You know how back in the day, people would say they didn’t smoke dope, but if a joint was going around they’d take a toke “to be polite?” Doonesbury once made fun of it, with Zonker speaking the punch line, “I’m VERY polite.”
Well, I’m sort of that way about getting my picture taken with the guest of honor at rubber chicken dinners, receptions, etc. When somebody (usually some enthusiastic lady who has worked hard to put on the event) tugs my elbow and says, “Come have your picture taken with …” whomever, I may grumble a bit, but then shrug and make the best of it.
That explains why there are photographs of me with a wide variety of people, from our latest political persona non grata Joe Wilson (see the new header on my home page) to people I actually feel a little intimidated and unworthy standing next to, such as Elie Wiesel (below). You can see the awkwardness in my face on that one.
But in the Wilson pic, I’m perfectly at ease. You can probably even see a bit of amusement. This was taken at a reception for Joe at the Republican National Convention in New York. This was the last time the newspaper ever paid for me to travel out of state to do journalism, and I thoroughly enjoyed it. At this point, I’m grinning both to be a good sport, and because all week, I had been watching Joe really, REALLY enjoying being at the convention. Joe just has to pinch himself all the time, he SO enjoys being in Congress, and being a Republican, and being around other Republicans, to the point that he just wants to be friends with everybody. He was definitely not saying “You lie!” to anyone that week.
I don’t get enthusiastic like that, and people who do make me smile. Different strokes.
The Obama picture is slightly more complicated. In this case, I was amused not by the candidate, but by the excitement among some of the other people in the room. This was immediately following our editorial endorsement meeting. And while there were no member of the editorial board asking to have their pictures taken with the candidate (Warren, Mike and Cindi are too cool and professional for that) this was one of those meetings that people from around the building who had nothing to do with our editorial decisions asked if they could sit in, and I always said yes to such requests, as long as there was room and no one was disruptive.
And some of them were lining up eagerly to have their pictures taken with Obama. If you’ll recall, this is the kind of excitement his candidacy engendered. The candidate was anxious to get downstairs and put on some longjohns in the men’s room before going to sit in the freezing cold at the MLK Day rally at the State House, but he was a good sport about it.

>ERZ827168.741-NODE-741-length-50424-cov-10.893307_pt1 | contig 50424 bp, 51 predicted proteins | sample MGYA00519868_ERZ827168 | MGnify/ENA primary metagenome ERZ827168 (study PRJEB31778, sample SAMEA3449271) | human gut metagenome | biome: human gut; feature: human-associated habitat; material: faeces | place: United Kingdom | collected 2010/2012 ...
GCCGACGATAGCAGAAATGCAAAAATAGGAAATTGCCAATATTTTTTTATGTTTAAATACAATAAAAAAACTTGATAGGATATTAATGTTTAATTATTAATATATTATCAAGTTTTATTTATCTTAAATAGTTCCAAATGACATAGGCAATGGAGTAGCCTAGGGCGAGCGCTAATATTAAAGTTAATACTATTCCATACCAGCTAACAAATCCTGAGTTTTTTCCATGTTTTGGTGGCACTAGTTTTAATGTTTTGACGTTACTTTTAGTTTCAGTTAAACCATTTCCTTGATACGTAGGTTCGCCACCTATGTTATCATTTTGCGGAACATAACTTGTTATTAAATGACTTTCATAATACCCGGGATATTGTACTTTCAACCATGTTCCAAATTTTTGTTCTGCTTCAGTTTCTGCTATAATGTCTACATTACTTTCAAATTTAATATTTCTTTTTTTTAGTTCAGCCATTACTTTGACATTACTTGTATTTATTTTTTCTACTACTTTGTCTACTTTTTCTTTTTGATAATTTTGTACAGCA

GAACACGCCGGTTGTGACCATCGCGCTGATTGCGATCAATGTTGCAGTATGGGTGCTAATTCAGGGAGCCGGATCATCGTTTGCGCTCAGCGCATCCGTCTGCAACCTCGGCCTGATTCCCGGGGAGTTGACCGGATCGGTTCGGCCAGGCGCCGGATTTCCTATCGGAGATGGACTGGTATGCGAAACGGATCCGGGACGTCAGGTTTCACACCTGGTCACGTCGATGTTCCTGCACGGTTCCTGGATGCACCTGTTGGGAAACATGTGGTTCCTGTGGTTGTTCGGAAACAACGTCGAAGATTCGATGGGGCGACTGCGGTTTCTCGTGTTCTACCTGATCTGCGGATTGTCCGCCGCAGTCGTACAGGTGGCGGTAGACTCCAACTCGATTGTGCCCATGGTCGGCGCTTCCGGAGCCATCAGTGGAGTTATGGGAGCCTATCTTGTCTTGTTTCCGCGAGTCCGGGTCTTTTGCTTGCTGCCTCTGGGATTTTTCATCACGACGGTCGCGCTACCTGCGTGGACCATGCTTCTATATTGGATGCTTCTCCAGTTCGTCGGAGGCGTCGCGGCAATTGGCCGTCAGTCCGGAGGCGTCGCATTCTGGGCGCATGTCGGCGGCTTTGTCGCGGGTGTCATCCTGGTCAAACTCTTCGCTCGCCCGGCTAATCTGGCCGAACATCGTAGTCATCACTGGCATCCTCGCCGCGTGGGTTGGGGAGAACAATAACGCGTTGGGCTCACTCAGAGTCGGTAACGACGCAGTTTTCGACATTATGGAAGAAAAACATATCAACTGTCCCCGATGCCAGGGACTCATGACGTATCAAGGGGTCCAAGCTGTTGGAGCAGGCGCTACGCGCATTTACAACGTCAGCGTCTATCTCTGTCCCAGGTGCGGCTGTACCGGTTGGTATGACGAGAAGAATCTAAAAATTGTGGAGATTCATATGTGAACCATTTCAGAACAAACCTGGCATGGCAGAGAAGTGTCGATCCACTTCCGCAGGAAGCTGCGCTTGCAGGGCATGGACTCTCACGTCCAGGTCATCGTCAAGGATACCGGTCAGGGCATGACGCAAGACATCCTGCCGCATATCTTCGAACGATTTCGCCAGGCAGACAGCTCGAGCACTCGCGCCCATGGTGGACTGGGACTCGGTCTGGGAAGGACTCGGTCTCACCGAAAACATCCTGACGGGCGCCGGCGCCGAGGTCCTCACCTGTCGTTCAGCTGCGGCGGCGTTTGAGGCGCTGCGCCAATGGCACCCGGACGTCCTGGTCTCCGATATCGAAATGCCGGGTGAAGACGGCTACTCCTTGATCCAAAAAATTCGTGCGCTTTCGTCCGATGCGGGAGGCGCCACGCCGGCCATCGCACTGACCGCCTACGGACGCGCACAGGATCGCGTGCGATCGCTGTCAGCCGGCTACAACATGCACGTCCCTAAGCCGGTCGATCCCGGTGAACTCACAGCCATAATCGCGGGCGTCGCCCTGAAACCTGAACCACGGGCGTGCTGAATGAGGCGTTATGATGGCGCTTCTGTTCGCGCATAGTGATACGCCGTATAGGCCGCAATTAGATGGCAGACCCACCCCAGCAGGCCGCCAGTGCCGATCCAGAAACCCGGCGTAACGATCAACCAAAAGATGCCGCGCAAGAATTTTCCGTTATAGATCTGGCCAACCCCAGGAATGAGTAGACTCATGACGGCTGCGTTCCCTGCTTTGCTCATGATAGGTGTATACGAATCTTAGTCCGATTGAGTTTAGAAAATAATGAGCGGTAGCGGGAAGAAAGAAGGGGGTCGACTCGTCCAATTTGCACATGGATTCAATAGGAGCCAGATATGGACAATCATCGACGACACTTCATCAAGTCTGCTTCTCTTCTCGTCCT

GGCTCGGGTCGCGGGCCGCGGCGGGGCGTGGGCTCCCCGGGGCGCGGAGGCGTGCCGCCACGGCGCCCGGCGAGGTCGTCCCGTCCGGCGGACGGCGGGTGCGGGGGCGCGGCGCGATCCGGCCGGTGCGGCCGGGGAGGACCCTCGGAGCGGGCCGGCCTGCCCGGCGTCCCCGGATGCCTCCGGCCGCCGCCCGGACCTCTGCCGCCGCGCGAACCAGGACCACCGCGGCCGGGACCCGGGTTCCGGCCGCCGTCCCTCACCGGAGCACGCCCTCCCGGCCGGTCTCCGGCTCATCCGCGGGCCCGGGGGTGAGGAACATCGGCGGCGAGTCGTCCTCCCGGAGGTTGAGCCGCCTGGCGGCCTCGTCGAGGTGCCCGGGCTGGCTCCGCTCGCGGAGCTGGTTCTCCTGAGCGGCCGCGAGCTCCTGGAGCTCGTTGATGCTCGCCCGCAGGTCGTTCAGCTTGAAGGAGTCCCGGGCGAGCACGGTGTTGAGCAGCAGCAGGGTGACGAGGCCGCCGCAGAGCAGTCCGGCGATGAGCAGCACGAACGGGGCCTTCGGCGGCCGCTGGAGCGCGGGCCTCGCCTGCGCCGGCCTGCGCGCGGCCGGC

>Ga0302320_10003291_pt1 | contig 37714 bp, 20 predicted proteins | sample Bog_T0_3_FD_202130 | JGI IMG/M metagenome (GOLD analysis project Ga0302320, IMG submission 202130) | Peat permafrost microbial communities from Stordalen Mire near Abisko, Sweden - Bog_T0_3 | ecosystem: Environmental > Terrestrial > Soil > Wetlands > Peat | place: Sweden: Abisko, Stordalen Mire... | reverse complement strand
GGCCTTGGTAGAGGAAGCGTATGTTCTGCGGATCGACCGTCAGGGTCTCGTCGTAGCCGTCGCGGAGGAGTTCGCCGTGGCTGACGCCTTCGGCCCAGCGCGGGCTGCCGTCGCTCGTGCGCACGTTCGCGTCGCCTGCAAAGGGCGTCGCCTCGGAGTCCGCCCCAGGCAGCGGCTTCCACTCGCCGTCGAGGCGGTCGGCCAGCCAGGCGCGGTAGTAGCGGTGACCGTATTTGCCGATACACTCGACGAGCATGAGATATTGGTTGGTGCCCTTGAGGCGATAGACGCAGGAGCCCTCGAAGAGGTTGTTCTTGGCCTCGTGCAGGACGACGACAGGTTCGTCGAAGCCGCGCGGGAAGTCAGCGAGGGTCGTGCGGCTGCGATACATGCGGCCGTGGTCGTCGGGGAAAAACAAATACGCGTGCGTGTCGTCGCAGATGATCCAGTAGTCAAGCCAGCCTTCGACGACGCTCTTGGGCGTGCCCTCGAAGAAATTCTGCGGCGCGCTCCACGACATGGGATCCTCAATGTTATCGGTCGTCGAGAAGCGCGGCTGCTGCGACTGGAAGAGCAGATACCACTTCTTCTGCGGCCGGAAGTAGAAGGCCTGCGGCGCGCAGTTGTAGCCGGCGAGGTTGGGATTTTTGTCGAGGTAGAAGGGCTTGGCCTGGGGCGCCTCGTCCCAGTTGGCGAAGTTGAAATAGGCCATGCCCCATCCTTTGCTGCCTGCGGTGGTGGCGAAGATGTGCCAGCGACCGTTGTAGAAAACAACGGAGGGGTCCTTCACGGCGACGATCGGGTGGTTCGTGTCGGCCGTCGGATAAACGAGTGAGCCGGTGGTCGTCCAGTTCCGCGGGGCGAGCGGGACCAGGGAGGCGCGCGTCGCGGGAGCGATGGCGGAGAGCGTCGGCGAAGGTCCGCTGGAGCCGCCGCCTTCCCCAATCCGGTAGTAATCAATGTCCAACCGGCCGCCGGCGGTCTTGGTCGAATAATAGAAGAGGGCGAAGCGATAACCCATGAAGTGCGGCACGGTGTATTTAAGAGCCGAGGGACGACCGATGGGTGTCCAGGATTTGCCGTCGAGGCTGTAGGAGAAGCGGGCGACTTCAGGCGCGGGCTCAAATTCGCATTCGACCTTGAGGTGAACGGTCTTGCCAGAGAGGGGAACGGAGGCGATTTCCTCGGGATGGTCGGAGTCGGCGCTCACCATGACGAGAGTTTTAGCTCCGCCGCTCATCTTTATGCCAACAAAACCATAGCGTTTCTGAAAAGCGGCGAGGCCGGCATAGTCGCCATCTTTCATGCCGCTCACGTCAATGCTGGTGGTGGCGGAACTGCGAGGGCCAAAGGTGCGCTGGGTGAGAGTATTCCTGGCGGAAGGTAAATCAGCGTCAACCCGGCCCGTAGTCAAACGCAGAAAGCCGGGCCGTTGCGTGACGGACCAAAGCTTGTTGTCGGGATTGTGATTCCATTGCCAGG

And after several of these pictures were taken, I said — with an ironic tone, making a joke of it — well, why don’t I get MY picture with the senator, too!? Of course, it wasn’t entirely a joke. On some level, I was thinking that someday my grandchildren will want proof that I met all these famous people, and for the most part I don’t have any photographic proof. Here was my chance to get some, as long as everybody was camera-happy. I was also thinking, it’s all very well to be cool and professional but isn’t it a fool who plays it cool by making the world a little colder? Or something. Anyway, I like to do things that other more staid professionals turn their noses up at. It’s why I started a blog, while my colleagues didn’t. It’s why I do http://blogs.thestate.com/bradwarthensblog/2007/10/the-colbert-end.html”>silly stuff like this. You enjoy life more this way…
My regret that I have looking back is that I didn’t get my picture taken with John McCain, Joe Biden, George W. Bush, John Kerry, Al Gore, Ralph Nader, Ted Sorensen, Benazhir Bhutto, Jesse Jackson, or hosts of others. Mainly because I was too cool at the time when I was around them (especially back in the days when I spent a lot of time with Al Gore — in my early career I would have been WAY too self-righteous to pose for any such thing). I never even got my picture taken with Strom Thurmond. You know what? Next time I see Fritz Hollings, I’m going to ask somebody to take our picture…